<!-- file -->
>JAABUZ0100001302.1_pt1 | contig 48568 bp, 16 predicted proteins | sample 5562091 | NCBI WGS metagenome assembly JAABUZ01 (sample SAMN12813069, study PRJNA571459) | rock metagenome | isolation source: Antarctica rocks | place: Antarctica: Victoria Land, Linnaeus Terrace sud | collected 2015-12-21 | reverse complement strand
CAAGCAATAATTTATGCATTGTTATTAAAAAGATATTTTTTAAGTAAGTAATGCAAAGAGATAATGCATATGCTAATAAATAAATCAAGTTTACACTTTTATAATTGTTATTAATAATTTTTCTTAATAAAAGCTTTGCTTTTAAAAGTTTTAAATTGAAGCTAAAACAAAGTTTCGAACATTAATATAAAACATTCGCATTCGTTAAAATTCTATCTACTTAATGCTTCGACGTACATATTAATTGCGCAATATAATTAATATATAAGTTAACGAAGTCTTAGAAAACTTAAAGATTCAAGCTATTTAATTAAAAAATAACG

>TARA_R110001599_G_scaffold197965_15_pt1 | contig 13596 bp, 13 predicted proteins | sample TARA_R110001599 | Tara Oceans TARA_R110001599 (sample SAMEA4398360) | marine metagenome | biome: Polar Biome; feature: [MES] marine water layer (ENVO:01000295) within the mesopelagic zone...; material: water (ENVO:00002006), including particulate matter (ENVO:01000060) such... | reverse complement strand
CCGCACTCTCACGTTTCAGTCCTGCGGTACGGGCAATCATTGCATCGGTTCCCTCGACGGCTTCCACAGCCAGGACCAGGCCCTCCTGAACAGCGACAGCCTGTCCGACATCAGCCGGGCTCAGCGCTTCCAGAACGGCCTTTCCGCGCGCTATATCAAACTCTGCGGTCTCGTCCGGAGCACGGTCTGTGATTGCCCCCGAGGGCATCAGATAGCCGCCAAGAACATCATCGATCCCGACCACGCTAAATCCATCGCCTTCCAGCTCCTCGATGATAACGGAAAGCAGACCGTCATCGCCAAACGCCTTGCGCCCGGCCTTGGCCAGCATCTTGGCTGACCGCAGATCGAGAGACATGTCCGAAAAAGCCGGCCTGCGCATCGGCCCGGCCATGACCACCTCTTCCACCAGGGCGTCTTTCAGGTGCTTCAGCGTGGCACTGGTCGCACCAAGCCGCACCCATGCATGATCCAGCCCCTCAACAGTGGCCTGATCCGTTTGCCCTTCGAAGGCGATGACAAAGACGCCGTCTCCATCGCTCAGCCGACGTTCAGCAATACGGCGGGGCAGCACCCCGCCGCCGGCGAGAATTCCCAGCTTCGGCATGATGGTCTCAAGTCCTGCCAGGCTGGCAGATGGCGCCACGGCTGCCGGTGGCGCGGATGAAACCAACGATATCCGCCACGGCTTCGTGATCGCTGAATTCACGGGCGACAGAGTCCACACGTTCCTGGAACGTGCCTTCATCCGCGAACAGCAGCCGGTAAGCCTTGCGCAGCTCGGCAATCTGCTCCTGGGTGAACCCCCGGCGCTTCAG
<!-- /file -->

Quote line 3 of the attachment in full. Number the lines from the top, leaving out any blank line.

>TARA_R110001599_G_scaffold197965_15_pt1 | contig 13596 bp, 13 predicted proteins | sample TARA_R110001599 | Tara Oceans TARA_R110001599 (sample SAMEA4398360) | marine metagenome | biome: Polar Biome; feature: [MES] marine water layer (ENVO:01000295) within the mesopelagic zone...; material: water (ENVO:00002006), including particulate matter (ENVO:01000060) such... | reverse complement strand